“The Classic”

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Spanish research team experimental training protocol

DANGER: this is a protocol described in a research experiment. Extreme care should be taken before choosing to follow this protocol.

Below is an experimental training protocol used in multiple studies to train maximum grip strength.  These studies include:

  1. “The effects of a weighted dead-hang Training program on grip strength and endurance in expert climbers with different levels of strength” by E. López-Rivera and J.J. González-Badillo (2018)
  2. “Comparison of the effects of three hangboard training programs on maximal finger strength in rock climbers” by E. López-Rivera and J.J. González-Badillo (2016)
  3. “The effects of two maximum grip strength training methods using the same effort duration and different edge depth on grip endurance in elite climbers” by by E. López-Rivera and J.J. González-Badillo (2012)

Context: The latest study (2018) was on 22 climbers of different finger strength abilities who averaged an 8a (~5.13b) redpoint ability level.  The researchers essentially wanted to see who benefits more from the training: a group that started at lower finger strength, or a group that started at higher finger strength.  Tests included: finger strength on a 15mm edge with maximum weight added for 5 seconds, and finger endurance on an 11mm edge hang to failure. 

An image of Eva López-Rivera’s “Progression” Training Board, which helps facilitate working on smaller edges.

Result: The low strength group saw a 35.78% strength increase and a 35.59% endurance increase whereas the high strength group saw a 3.69% strength (non-significant) increase and a 4.22% (non-significant) endurance decrease.

  1. Ensure you’re warmed up.
  2. Start with 3-4 progressive sets at 50%-90% of the previous session’s maximum (more progressive, structured part of the warm-up)
  3. Use the half-crimp on an 18mm edge.
  4. 3-5 sets of 10-second maximum dead hangs with 3-minute rests, two times a week for 4 weeks.
    1. the participants were instructed not to go to failure, but rather to keep a 3-second “reserve”.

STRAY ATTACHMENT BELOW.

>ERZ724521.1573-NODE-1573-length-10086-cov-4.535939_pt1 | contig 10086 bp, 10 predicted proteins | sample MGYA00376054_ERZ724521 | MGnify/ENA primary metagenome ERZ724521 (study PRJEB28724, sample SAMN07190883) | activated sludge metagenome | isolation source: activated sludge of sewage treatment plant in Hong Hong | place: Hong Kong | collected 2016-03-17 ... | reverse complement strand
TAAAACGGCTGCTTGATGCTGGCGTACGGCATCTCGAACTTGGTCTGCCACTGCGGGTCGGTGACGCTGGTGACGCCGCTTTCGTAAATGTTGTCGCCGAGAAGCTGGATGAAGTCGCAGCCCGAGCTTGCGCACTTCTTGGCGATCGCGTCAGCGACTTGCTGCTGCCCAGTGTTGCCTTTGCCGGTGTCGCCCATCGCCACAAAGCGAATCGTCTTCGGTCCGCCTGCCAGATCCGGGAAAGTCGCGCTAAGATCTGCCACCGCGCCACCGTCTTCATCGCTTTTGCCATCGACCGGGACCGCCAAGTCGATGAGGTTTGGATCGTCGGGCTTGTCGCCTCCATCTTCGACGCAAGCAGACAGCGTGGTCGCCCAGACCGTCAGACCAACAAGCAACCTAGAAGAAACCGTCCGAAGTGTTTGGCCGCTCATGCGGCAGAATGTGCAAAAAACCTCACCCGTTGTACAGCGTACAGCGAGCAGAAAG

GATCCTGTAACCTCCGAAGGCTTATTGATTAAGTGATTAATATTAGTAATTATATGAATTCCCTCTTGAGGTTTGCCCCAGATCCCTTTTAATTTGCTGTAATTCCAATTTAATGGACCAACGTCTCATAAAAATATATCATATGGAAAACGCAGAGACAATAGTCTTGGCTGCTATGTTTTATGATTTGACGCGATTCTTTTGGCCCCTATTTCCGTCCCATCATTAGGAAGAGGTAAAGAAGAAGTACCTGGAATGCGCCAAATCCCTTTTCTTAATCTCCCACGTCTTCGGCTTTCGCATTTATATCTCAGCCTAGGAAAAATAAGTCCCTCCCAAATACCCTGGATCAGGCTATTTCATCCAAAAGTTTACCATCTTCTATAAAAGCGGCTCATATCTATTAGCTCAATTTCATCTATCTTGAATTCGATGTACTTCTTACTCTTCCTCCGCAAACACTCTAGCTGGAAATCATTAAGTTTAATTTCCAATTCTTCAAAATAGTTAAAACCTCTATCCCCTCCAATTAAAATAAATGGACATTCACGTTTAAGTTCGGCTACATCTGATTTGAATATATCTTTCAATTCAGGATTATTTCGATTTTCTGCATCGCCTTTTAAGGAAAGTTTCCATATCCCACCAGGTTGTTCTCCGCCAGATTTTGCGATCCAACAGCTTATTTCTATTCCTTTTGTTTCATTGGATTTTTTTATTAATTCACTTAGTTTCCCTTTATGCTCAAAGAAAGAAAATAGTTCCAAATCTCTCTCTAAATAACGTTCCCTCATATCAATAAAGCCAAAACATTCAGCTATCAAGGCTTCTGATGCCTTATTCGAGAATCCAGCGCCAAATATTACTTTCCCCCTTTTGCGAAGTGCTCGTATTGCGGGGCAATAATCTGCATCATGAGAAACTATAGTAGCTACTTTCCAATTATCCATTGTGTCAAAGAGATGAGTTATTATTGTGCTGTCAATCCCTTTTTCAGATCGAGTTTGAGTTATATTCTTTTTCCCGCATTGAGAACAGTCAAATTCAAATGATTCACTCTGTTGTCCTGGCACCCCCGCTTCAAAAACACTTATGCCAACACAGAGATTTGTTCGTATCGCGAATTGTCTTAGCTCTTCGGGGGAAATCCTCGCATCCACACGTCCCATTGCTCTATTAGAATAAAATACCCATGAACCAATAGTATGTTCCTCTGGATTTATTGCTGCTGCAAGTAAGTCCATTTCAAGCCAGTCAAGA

2. Each subsequent set was varied by 2-5 kg (depending on body weight) depending on how they felt about their perceived effort regarding the reserve.
  5. 30-minute cool-down between above training and other workouts.
  6. Note: these were climbers who averaged French 8a Redpoint level, were 31.5 years old with 12.2 years of climbing experience. The “Low Strength” Climbers tested at 22.71 kg +- 7.72, which is the maximum weight a climber could hold off a 15mm edge for 5 seconds.

Fun historical note: Eva’s transgression and progression hangboards are associated with this protocol.

Note1: The original study (2012) is classic and follows an experimental training protocol involving two 4-week training blocks separated by a week of strength training rest.  The two groups either used a Maximum-Added Weight (MAW) approach for their first 4-weeks, followed by a Minimum-Edge Depth (MED) approach for their second 4-weeks (MAW-MED) or a reverse MED-MAW approach.  Improvements in strength and endurance were greater for the MAW-MED approach but I suggest contacting Eva directly since she’s had a lot of time to refine her methods, often based on different types of climbers.  Also, I recommend reading the paper as well, since there are some caveats to the improvements I mentioned.

Note2: I’ll discuss the 2016 paper in a separate entry since it’s important from the perspective of comparing two typical protocols used by climbers: maximal strength training and “repeater” (called ‘intermittent contraction’ method by Eva) training.